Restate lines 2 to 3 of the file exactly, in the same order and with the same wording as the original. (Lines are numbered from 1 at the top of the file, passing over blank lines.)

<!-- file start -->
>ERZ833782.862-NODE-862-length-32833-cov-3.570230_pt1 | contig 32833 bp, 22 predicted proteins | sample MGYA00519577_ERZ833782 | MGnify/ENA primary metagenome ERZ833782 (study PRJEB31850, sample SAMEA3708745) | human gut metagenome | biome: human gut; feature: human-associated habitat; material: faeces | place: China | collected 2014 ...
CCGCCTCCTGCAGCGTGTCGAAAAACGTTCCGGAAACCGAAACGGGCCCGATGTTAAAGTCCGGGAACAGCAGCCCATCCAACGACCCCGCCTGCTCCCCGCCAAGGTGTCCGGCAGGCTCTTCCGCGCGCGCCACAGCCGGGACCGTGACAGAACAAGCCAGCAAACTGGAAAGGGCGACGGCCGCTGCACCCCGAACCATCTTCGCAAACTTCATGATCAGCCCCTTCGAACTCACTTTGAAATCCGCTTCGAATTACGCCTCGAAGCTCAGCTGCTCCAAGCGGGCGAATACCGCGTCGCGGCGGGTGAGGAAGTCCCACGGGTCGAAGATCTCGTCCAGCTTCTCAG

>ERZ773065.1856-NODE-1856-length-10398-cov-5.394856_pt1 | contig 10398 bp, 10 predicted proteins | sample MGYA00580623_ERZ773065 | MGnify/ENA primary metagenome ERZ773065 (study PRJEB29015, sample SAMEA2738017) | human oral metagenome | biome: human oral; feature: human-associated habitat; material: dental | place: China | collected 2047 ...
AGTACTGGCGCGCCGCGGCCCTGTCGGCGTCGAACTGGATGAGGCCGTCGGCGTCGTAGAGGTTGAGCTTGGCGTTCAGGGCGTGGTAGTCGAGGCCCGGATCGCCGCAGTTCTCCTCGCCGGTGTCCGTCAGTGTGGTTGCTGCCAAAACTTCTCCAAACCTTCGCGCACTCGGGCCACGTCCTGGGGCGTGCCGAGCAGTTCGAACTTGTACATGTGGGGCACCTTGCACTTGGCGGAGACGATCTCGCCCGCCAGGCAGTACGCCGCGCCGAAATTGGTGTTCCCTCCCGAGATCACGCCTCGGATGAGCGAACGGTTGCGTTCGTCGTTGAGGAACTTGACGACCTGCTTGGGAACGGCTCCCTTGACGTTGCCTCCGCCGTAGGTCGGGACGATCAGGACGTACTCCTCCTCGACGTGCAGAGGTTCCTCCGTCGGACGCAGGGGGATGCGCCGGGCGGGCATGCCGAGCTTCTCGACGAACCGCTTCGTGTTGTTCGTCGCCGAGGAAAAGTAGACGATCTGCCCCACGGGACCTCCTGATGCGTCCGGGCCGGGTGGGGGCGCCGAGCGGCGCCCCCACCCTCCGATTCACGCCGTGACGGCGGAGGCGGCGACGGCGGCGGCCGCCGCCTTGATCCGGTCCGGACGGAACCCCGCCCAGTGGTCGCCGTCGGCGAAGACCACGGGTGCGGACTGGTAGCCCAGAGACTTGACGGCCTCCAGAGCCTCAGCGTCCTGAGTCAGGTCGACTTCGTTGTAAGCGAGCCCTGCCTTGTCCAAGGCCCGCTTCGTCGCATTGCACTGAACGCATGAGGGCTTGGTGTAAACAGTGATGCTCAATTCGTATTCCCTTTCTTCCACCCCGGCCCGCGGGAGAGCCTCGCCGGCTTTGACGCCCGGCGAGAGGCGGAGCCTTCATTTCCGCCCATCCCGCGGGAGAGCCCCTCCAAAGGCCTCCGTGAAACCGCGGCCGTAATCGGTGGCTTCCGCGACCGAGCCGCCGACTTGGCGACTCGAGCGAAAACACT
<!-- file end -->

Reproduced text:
CCGCCTCCTGCAGCGTGTCGAAAAACGTTCCGGAAACCGAAACGGGCCCGATGTTAAAGTCCGGGAACAGCAGCCCATCCAACGACCCCGCCTGCTCCCCGCCAAGGTGTCCGGCAGGCTCTTCCGCGCGCGCCACAGCCGGGACCGTGACAGAACAAGCCAGCAAACTGGAAAGGGCGACGGCCGCTGCACCCCGAACCATCTTCGCAAACTTCATGATCAGCCCCTTCGAACTCACTTTGAAATCCGCTTCGAATTACGCCTCGAAGCTCAGCTGCTCCAAGCGGGCGAATACCGCGTCGCGGCGGGTGAGGAAGTCCCACGGGTCGAAGATCTCGTCCAGCTTCTCAG

>ERZ773065.1856-NODE-1856-length-10398-cov-5.394856_pt1 | contig 10398 bp, 10 predicted proteins | sample MGYA00580623_ERZ773065 | MGnify/ENA primary metagenome ERZ773065 (study PRJEB29015, sample SAMEA2738017) | human oral metagenome | biome: human oral; feature: human-associated habitat; material: dental | place: China | collected 2047 ...